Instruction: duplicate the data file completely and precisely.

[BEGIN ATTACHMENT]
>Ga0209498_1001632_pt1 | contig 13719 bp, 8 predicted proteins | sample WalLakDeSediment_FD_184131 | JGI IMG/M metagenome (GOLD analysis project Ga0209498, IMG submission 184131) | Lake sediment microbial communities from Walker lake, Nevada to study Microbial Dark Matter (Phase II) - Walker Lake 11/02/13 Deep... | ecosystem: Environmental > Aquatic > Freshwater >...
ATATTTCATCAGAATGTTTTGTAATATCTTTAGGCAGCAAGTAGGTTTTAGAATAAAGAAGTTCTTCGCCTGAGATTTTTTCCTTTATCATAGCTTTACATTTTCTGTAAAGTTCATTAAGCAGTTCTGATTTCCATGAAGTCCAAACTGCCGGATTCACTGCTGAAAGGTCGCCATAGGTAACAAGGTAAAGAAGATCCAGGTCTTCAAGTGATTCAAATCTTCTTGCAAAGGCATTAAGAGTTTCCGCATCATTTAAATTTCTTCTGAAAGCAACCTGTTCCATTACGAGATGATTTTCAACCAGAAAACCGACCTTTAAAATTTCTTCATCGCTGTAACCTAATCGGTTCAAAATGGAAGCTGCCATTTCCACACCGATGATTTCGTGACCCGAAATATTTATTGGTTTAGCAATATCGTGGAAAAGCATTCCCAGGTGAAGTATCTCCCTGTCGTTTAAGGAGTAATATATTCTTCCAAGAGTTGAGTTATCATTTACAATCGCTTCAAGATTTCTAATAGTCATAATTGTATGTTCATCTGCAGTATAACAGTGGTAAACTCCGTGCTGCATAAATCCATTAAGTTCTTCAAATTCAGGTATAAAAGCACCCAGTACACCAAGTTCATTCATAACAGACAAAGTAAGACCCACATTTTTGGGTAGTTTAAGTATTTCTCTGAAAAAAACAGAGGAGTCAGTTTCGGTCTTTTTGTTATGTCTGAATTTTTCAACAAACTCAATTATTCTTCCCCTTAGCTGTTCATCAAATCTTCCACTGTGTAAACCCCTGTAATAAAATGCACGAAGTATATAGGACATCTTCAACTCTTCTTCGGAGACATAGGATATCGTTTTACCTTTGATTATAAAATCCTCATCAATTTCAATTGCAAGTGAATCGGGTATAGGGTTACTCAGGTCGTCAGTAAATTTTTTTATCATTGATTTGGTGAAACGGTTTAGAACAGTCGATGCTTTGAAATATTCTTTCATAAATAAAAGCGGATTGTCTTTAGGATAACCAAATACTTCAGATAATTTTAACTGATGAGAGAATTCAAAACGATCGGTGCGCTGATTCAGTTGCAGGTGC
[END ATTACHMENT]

>Ga0209498_1001632_pt1 | contig 13719 bp, 8 predicted proteins | sample WalLakDeSediment_FD_184131 | JGI IMG/M metagenome (GOLD analysis project Ga0209498, IMG submission 184131) | Lake sediment microbial communities from Walker lake, Nevada to study Microbial Dark Matter (Phase II) - Walker Lake 11/02/13 Deep... | ecosystem: Environmental > Aquatic > Freshwater >...
ATATTTCATCAGAATGTTTTGTAATATCTTTAGGCAGCAAGTAGGTTTTAGAATAAAGAAGTTCTTCGCCTGAGATTTTTTCCTTTATCATAGCTTTACATTTTCTGTAAAGTTCATTAAGCAGTTCTGATTTCCATGAAGTCCAAACTGCCGGATTCACTGCTGAAAGGTCGCCATAGGTAACAAGGTAAAGAAGATCCAGGTCTTCAAGTGATTCAAATCTTCTTGCAAAGGCATTAAGAGTTTCCGCATCATTTAAATTTCTTCTGAAAGCAACCTGTTCCATTACGAGATGATTTTCAACCAGAAAACCGACCTTTAAAATTTCTTCATCGCTGTAACCTAATCGGTTCAAAATGGAAGCTGCCATTTCCACACCGATGATTTCGTGACCCGAAATATTTATTGGTTTAGCAATATCGTGGAAAAGCATTCCCAGGTGAAGTATCTCCCTGTCGTTTAAGGAGTAATATATTCTTCCAAGAGTTGAGTTATCATTTACAATCGCTTCAAGATTTCTAATAGTCATAATTGTATGTTCATCTGCAGTATAACAGTGGTAAACTCCGTGCTGCATAAATCCATTAAGTTCTTCAAATTCAGGTATAAAAGCACCCAGTACACCAAGTTCATTCATAACAGACAAAGTAAGACCCACATTTTTGGGTAGTTTAAGTATTTCTCTGAAAAAAACAGAGGAGTCAGTTTCGGTCTTTTTGTTATGTCTGAATTTTTCAACAAACTCAATTATTCTTCCCCTTAGCTGTTCATCAAATCTTCCACTGTGTAAACCCCTGTAATAAAATGCACGAAGTATATAGGACATCTTCAACTCTTCTTCGGAGACATAGGATATCGTTTTACCTTTGATTATAAAATCCTCATCAATTTCAATTGCAAGTGAATCGGGTATAGGGTTACTCAGGTCGTCAGTAAATTTTTTTATCATTGATTTGGTGAAACGGTTTAGAACAGTCGATGCTTTGAAATATTCTTTCATAAATAAAAGCGGATTGTCTTTAGGATAACCAAATACTTCAGATAATTTTAACTGATGAGAGAATTCAAAACGATCGGTGCGCTGATTCAGTTGCAGGTGC